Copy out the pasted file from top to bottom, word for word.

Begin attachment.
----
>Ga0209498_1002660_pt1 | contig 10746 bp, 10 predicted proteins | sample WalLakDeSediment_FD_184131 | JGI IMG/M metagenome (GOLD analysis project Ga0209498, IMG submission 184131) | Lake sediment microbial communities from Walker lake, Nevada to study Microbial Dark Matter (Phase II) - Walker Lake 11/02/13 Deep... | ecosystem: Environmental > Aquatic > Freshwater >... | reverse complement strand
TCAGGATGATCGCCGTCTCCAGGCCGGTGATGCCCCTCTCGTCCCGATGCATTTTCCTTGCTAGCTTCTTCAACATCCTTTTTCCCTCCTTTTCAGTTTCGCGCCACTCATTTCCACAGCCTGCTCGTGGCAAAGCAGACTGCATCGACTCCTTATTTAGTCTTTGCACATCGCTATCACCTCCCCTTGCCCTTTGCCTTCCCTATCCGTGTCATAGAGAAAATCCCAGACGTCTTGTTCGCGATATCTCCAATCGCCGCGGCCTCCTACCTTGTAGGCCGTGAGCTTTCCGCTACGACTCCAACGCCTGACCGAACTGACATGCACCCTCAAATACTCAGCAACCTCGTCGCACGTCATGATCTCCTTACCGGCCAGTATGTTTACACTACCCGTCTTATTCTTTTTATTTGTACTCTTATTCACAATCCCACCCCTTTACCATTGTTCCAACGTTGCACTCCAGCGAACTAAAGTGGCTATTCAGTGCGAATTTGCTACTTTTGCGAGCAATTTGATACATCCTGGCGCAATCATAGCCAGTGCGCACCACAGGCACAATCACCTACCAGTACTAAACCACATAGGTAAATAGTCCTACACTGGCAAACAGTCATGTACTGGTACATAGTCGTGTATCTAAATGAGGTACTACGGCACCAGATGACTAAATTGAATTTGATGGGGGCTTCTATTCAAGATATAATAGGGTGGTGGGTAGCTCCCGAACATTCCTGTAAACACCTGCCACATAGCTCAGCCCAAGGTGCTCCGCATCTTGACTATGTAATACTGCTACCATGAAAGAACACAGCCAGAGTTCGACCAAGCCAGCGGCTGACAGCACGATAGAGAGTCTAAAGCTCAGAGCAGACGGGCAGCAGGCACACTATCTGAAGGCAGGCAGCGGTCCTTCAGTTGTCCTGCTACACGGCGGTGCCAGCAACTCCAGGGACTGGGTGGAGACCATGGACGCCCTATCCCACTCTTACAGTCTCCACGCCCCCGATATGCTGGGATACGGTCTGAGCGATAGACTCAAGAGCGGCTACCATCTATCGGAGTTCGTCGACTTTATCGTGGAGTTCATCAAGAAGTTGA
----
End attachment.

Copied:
>Ga0209498_1002660_pt1 | contig 10746 bp, 10 predicted proteins | sample WalLakDeSediment_FD_184131 | JGI IMG/M metagenome (GOLD analysis project Ga0209498, IMG submission 184131) | Lake sediment microbial communities from Walker lake, Nevada to study Microbial Dark Matter (Phase II) - Walker Lake 11/02/13 Deep... | ecosystem: Environmental > Aquatic > Freshwater >... | reverse complement strand
TCAGGATGATCGCCGTCTCCAGGCCGGTGATGCCCCTCTCGTCCCGATGCATTTTCCTTGCTAGCTTCTTCAACATCCTTTTTCCCTCCTTTTCAGTTTCGCGCCACTCATTTCCACAGCCTGCTCGTGGCAAAGCAGACTGCATCGACTCCTTATTTAGTCTTTGCACATCGCTATCACCTCCCCTTGCCCTTTGCCTTCCCTATCCGTGTCATAGAGAAAATCCCAGACGTCTTGTTCGCGATATCTCCAATCGCCGCGGCCTCCTACCTTGTAGGCCGTGAGCTTTCCGCTACGACTCCAACGCCTGACCGAACTGACATGCACCCTCAAATACTCAGCAACCTCGTCGCACGTCATGATCTCCTTACCGGCCAGTATGTTTACACTACCCGTCTTATTCTTTTTATTTGTACTCTTATTCACAATCCCACCCCTTTACCATTGTTCCAACGTTGCACTCCAGCGAACTAAAGTGGCTATTCAGTGCGAATTTGCTACTTTTGCGAGCAATTTGATACATCCTGGCGCAATCATAGCCAGTGCGCACCACAGGCACAATCACCTACCAGTACTAAACCACATAGGTAAATAGTCCTACACTGGCAAACAGTCATGTACTGGTACATAGTCGTGTATCTAAATGAGGTACTACGGCACCAGATGACTAAATTGAATTTGATGGGGGCTTCTATTCAAGATATAATAGGGTGGTGGGTAGCTCCCGAACATTCCTGTAAACACCTGCCACATAGCTCAGCCCAAGGTGCTCCGCATCTTGACTATGTAATACTGCTACCATGAAAGAACACAGCCAGAGTTCGACCAAGCCAGCGGCTGACAGCACGATAGAGAGTCTAAAGCTCAGAGCAGACGGGCAGCAGGCACACTATCTGAAGGCAGGCAGCGGTCCTTCAGTTGTCCTGCTACACGGCGGTGCCAGCAACTCCAGGGACTGGGTGGAGACCATGGACGCCCTATCCCACTCTTACAGTCTCCACGCCCCCGATATGCTGGGATACGGTCTGAGCGATAGACTCAAGAGCGGCTACCATCTATCGGAGTTCGTCGACTTTATCGTGGAGTTCATCAAGAAGTTGA